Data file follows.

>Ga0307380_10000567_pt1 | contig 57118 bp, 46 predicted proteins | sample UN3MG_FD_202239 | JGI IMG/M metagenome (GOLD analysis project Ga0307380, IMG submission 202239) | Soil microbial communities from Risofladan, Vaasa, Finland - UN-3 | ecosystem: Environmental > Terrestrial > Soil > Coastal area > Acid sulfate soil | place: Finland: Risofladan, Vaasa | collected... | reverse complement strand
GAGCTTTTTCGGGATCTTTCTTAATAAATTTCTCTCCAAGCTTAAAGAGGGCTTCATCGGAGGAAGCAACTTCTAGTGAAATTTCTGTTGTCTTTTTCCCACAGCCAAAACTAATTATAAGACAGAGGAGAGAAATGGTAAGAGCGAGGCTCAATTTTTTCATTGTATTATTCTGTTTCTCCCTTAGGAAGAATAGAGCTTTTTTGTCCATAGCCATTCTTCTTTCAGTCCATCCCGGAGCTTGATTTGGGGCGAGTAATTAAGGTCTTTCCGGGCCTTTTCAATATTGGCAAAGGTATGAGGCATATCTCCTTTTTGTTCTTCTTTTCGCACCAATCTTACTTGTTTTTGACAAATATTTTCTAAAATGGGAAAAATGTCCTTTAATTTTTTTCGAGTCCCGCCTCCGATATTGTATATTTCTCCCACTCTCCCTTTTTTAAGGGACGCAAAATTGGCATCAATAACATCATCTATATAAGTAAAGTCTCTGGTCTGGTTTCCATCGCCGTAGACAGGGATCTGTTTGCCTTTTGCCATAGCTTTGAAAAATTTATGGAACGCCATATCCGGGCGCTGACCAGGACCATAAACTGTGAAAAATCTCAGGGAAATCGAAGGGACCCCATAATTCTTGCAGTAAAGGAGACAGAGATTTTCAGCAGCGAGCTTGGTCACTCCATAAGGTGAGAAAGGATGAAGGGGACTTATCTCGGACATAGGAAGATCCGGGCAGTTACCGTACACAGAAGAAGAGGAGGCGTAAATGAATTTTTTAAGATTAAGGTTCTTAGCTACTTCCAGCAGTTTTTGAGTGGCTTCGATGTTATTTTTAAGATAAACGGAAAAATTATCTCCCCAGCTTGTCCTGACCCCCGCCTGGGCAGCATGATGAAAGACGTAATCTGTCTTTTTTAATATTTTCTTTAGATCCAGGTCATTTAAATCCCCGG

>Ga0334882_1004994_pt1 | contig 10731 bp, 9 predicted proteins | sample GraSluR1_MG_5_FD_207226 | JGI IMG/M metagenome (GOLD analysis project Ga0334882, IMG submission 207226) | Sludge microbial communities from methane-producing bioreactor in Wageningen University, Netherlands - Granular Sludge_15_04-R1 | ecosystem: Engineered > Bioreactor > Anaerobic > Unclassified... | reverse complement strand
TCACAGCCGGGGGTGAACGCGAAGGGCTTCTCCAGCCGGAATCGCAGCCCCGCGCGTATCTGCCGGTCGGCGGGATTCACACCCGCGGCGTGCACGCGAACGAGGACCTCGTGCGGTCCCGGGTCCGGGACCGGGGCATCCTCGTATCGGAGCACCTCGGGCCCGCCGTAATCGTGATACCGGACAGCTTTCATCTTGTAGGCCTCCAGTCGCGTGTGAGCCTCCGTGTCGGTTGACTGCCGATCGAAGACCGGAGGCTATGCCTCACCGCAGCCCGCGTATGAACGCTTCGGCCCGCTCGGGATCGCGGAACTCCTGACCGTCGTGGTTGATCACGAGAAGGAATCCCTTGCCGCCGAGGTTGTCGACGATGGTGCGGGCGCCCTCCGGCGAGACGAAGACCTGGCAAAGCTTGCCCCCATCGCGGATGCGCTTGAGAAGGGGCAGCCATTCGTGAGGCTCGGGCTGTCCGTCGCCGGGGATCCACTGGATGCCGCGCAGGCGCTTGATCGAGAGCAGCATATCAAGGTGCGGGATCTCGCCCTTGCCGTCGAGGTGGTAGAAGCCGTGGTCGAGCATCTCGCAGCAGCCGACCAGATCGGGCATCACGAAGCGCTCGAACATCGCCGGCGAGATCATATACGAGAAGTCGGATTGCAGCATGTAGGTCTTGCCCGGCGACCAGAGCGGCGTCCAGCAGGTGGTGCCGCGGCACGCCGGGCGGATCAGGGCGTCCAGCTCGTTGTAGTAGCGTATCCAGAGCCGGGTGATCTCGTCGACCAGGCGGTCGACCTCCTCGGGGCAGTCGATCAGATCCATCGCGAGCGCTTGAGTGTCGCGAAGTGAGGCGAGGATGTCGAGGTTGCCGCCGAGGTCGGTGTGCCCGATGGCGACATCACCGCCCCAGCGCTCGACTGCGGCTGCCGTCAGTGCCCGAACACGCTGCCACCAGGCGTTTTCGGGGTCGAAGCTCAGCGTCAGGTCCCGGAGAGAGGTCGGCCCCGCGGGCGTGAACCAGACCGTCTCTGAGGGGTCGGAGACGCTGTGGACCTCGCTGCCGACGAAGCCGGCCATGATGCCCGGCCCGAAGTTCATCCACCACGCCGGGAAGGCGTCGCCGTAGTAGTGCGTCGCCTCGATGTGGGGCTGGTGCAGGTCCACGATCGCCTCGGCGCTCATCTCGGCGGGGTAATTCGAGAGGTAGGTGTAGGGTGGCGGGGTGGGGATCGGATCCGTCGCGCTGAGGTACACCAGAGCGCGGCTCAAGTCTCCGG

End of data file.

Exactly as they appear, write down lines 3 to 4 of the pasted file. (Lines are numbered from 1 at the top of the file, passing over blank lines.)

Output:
>Ga0334882_1004994_pt1 | contig 10731 bp, 9 predicted proteins | sample GraSluR1_MG_5_FD_207226 | JGI IMG/M metagenome (GOLD analysis project Ga0334882, IMG submission 207226) | Sludge microbial communities from methane-producing bioreactor in Wageningen University, Netherlands - Granular Sludge_15_04-R1 | ecosystem: Engineered > Bioreactor > Anaerobic > Unclassified... | reverse complement strand
TCACAGCCGGGGGTGAACGCGAAGGGCTTCTCCAGCCGGAATCGCAGCCCCGCGCGTATCTGCCGGTCGGCGGGATTCACACCCGCGGCGTGCACGCGAACGAGGACCTCGTGCGGTCCCGGGTCCGGGACCGGGGCATCCTCGTATCGGAGCACCTCGGGCCCGCCGTAATCGTGATACCGGACAGCTTTCATCTTGTAGGCCTCCAGTCGCGTGTGAGCCTCCGTGTCGGTTGACTGCCGATCGAAGACCGGAGGCTATGCCTCACCGCAGCCCGCGTATGAACGCTTCGGCCCGCTCGGGATCGCGGAACTCCTGACCGTCGTGGTTGATCACGAGAAGGAATCCCTTGCCGCCGAGGTTGTCGACGATGGTGCGGGCGCCCTCCGGCGAGACGAAGACCTGGCAAAGCTTGCCCCCATCGCGGATGCGCTTGAGAAGGGGCAGCCATTCGTGAGGCTCGGGCTGTCCGTCGCCGGGGATCCACTGGATGCCGCGCAGGCGCTTGATCGAGAGCAGCATATCAAGGTGCGGGATCTCGCCCTTGCCGTCGAGGTGGTAGAAGCCGTGGTCGAGCATCTCGCAGCAGCCGACCAGATCGGGCATCACGAAGCGCTCGAACATCGCCGGCGAGATCATATACGAGAAGTCGGATTGCAGCATGTAGGTCTTGCCCGGCGACCAGAGCGGCGTCCAGCAGGTGGTGCCGCGGCACGCCGGGCGGATCAGGGCGTCCAGCTCGTTGTAGTAGCGTATCCAGAGCCGGGTGATCTCGTCGACCAGGCGGTCGACCTCCTCGGGGCAGTCGATCAGATCCATCGCGAGCGCTTGAGTGTCGCGAAGTGAGGCGAGGATGTCGAGGTTGCCGCCGAGGTCGGTGTGCCCGATGGCGACATCACCGCCCCAGCGCTCGACTGCGGCTGCCGTCAGTGCCCGAACACGCTGCCACCAGGCGTTTTCGGGGTCGAAGCTCAGCGTCAGGTCCCGGAGAGAGGTCGGCCCCGCGGGCGTGAACCAGACCGTCTCTGAGGGGTCGGAGACGCTGTGGACCTCGCTGCCGACGAAGCCGGCCATGATGCCCGGCCCGAAGTTCATCCACCACGCCGGGAAGGCGTCGCCGTAGTAGTGCGTCGCCTCGATGTGGGGCTGGTGCAGGTCCACGATCGCCTCGGCGCTCATCTCGGCGGGGTAATTCGAGAGGTAGGTGTAGGGTGGCGGGGTGGGGATCGGATCCGTCGCGCTGAGGTACACCAGAGCGCGGCTCAAGTCTCCGG